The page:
DIRECTED BY: Ben Wheatley
FEATURING: Neil Maskell, MyAnna Buring, Michael Smiley, Harry Simpson, Emma Fryer
PLOT: Jay the hitman, out of the game and down on his luck, takes up a new contract with his
partner Gal to help support his wife and young son. As they start knocking people off a “Kill List,” Jay finds the targets challenging his principles, his relationships, and eventually, his grip on reality.
WHY IT WON’T MAKE THE LIST: Though it will be of great interest to art-house audiences and fans of weird movies, the film doesn’t take as many risks as it would like to claim. It’s full of symbolic echoes and studied ambiguity, but there are no outright challenges to our expectations or sensibilities.
COMMENTS: Kill List is an excellent genre-hopping horror thriller, full of smart directorial choices and technical chops. The atmosphere is both sanitized and gritty, in that special way you find in cinema verite, and the sense of dread and instability is overpowering. Jay is sometimes sympathetic and sometimes terrifying, and Neil Maskell nails the role in all its variation. When the violence comes, it’s brutal and unflinching, with no glorification, and in this violence, you get the most striking indication that Neil is dangerously damaged.
The film shows its technical merit early, with a succession of domestic scenes that allow us a rich sense of the main characters and their relationships. Jay is stuck in the inertia of unemployment after a bad experience in the army and a job that apparently went south in Kiev. His relationship with his wife is rocky, but not doomed, and if you were coming into Kill List with no expectations whatsoever, you could be forgiven for expecting Jay to go through a dramedy-style self-discovery that ends with the renewal of his marriage. During these opening scenes, you get moments of genuine tenderness, especially between Jay and his son. Jay becomes a great father when he spends time with Sam; furthermore, his friendship with Gal appears to be strong, and he eventually proves his loyalty to his wife. It’s only in the moments of disorienting timing and discordant music that we see that this film is going to wander far from this nuclear family.
After Jay takes a job, the contracted killing of three targets, Kill List starts revealing its larger shape, in which it resembles some older psychological horror films. Particularly relevant: The Wicker Man, Rosemary’s Baby, and Angel Heart, all of which evoke a sense of sinister descent as the main character is drawn into a malevolent web that they don’t understand. In Kill List, the victims all seem to recognize Jay, and they all seem to have some kind of connection to him… starting with the first of the three, they all thank him as he kills them. After the first murder, Jay and Gal start seeing larger conspiracies at work around their targets, and our glimpses of these conspiracies create a lot of space for speculating about Jay’s own past and his apparent significance to this whole arrangement.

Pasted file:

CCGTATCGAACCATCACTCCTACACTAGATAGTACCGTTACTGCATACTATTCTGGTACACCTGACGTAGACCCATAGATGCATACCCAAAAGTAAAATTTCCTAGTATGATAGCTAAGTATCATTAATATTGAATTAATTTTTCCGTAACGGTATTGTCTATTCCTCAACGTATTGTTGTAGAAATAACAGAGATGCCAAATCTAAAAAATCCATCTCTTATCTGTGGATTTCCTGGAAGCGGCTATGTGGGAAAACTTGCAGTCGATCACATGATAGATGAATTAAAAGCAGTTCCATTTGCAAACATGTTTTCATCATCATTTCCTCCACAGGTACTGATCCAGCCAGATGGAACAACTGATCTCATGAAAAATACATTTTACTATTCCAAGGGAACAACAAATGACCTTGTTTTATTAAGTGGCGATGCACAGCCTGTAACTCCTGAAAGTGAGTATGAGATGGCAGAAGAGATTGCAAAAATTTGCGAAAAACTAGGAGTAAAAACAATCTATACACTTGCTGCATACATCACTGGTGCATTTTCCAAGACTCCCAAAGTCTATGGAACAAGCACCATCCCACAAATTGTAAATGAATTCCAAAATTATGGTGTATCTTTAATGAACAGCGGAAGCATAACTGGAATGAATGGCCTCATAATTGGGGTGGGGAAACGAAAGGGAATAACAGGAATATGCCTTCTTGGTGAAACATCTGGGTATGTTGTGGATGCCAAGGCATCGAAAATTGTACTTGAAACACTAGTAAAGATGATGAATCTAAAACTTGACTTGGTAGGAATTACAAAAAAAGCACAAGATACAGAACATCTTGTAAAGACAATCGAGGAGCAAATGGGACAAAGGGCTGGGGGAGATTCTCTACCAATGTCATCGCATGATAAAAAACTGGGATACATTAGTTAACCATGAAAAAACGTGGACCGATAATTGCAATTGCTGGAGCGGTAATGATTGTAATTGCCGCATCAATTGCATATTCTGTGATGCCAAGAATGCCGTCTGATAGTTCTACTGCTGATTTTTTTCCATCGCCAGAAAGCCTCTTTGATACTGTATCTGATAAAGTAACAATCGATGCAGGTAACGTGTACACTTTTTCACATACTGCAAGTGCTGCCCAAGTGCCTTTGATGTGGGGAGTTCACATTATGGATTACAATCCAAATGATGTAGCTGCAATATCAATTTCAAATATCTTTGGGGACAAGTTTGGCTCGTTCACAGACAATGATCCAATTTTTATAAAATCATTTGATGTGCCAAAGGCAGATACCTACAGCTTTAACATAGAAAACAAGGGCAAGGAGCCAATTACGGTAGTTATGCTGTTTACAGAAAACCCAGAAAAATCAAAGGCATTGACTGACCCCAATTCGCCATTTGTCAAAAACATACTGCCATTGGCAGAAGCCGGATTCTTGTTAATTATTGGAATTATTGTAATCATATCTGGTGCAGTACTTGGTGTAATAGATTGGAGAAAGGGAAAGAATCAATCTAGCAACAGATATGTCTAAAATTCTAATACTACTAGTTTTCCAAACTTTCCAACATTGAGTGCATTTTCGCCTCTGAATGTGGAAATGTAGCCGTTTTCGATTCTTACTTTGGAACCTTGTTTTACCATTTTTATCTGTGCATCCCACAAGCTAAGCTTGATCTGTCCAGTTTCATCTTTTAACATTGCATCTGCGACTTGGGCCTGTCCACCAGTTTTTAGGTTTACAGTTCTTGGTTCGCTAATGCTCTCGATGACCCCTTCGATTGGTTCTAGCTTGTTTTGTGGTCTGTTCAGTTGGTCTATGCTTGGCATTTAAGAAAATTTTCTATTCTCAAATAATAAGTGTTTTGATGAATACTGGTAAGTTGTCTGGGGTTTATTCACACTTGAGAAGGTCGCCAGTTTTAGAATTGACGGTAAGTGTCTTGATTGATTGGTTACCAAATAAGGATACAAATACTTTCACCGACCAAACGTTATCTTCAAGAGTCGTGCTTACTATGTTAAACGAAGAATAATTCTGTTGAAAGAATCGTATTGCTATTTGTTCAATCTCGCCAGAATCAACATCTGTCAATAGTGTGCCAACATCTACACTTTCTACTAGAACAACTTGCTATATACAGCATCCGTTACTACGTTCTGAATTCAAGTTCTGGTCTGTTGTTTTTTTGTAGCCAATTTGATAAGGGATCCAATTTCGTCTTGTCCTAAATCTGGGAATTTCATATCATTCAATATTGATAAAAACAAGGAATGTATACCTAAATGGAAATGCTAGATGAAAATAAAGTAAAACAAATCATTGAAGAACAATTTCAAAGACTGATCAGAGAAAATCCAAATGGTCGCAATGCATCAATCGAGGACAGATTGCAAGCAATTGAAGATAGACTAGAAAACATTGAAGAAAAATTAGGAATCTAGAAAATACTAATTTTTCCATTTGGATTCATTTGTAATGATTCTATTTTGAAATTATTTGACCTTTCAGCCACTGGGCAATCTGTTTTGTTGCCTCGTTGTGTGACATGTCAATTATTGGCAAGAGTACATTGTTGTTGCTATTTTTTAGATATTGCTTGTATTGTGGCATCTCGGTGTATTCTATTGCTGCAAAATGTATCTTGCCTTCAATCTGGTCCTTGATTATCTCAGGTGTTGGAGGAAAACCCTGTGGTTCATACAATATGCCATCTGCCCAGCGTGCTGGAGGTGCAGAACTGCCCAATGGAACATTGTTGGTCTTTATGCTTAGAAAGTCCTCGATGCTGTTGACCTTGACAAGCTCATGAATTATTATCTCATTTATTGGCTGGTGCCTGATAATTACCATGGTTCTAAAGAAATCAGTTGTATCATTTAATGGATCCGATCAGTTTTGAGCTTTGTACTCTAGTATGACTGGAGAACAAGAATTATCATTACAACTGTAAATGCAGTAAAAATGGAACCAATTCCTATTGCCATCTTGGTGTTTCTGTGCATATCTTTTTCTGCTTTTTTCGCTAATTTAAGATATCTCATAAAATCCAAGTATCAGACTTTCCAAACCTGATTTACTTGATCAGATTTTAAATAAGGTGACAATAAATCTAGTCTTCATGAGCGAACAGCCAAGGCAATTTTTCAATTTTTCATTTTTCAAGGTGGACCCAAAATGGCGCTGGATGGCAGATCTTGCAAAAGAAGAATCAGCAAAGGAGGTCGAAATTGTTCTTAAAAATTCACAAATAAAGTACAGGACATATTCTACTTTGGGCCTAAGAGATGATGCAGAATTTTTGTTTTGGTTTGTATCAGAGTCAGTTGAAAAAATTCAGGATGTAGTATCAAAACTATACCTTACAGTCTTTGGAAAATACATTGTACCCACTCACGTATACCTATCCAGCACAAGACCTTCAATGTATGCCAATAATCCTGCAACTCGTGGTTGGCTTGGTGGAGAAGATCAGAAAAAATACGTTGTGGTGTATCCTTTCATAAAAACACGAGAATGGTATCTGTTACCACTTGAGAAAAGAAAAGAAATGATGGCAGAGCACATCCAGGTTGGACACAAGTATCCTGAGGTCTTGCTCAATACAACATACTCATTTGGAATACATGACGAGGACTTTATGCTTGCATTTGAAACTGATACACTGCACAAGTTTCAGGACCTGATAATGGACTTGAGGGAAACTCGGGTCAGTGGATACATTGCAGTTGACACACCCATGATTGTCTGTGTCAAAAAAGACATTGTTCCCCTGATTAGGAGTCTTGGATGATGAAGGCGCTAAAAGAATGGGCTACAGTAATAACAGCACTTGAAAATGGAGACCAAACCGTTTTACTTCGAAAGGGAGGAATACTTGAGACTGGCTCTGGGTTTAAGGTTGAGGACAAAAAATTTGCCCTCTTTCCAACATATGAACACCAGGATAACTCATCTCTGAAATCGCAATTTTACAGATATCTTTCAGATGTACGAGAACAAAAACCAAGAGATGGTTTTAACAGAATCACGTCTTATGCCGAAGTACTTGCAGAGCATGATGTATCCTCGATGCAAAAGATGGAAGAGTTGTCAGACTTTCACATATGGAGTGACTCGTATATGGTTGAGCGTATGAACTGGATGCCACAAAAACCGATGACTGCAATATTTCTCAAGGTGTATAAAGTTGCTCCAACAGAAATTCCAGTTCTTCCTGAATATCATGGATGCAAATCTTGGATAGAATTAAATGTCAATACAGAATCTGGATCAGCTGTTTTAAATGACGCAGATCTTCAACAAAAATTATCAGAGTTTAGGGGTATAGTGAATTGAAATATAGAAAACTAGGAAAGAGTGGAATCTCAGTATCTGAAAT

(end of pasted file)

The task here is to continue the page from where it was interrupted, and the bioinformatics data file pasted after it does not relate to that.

Kill List has a methodical open-endedness that’s intriguing, but almost maddening when you start trying to draw connections between the clues. Some of these clues are plot-points that have no clear explanation, like Fiona drawing the Kill List symbol on the back of Jay’s mirror, or the replacement of Jay’s doctor with some kind of sleeper agent. Other clues are symbolic echoes that resonate through the film, like the motif of Lists, the references to Arthurian legend, and the concept of the sacrificial offering. These connections are everywhere, and result in a wide-open network of suggestion that can’t be wrapped up into a single definitive interpretation. This relentless ambiguity would qualify the film as weird, if it didn’t seem so meticulously planned. In the end, you’re left puzzling over a rubik’s cube with no correct solution.
If a twisted horror movie with a grimy arthouse aesthetic appeals to you, then Kill List is definitely worth a watch. It’s a solid A-grade movie, and it succeeds in creating an alluring enigma, an impenetrable uncertainty at the heart of the narrative. If it felt more spontaneous or more personal at some key moments, it would certainly qualify as a weird movie, but it doesn’t quite make it. Still, it comes highly recommended.
A further recommendation: If you’re an American English speaker watching at home, I’d recommend turning on subtitles… the accents made it difficult to understand a lot of the dialogue, at least for me.
WHAT THE CRITICS SAY:
“It’s baffling and goofy, blood-soaked and not boring… The movie may leave you scratching your head way too much when it’s over. Yet it proves Ben Wheatley not only knows how to make a movie, but he knows how to make three at the same time.”–Roger Ebert, Chicago Sun-Times (contemporaneous)